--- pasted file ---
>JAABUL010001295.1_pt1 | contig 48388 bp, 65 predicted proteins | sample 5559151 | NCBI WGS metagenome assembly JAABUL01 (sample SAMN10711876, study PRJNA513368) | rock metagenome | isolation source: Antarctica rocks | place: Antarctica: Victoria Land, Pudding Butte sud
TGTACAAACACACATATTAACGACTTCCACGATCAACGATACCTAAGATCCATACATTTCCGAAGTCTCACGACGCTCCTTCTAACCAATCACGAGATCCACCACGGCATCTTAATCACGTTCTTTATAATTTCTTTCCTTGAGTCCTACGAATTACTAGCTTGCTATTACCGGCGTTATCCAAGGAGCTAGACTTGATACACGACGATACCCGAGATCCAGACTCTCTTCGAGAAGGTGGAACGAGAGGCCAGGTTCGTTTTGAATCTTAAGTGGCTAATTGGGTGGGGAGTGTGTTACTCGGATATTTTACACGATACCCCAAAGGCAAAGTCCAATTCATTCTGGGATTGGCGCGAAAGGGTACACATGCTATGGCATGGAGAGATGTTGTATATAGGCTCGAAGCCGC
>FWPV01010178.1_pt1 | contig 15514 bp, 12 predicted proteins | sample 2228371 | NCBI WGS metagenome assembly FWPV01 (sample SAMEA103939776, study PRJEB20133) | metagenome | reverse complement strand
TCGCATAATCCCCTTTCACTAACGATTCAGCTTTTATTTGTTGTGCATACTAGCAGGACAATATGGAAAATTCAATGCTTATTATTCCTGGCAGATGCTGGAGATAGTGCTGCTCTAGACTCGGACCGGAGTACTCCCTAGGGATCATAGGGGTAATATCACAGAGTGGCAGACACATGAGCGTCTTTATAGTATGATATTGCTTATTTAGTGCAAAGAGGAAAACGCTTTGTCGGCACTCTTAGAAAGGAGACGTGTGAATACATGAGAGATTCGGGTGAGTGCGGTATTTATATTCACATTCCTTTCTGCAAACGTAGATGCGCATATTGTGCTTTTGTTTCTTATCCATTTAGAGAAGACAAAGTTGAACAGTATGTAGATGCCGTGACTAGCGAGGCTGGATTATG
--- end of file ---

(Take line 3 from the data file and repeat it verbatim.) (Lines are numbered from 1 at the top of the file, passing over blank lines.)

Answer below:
>FWPV01010178.1_pt1 | contig 15514 bp, 12 predicted proteins | sample 2228371 | NCBI WGS metagenome assembly FWPV01 (sample SAMEA103939776, study PRJEB20133) | metagenome | reverse complement strand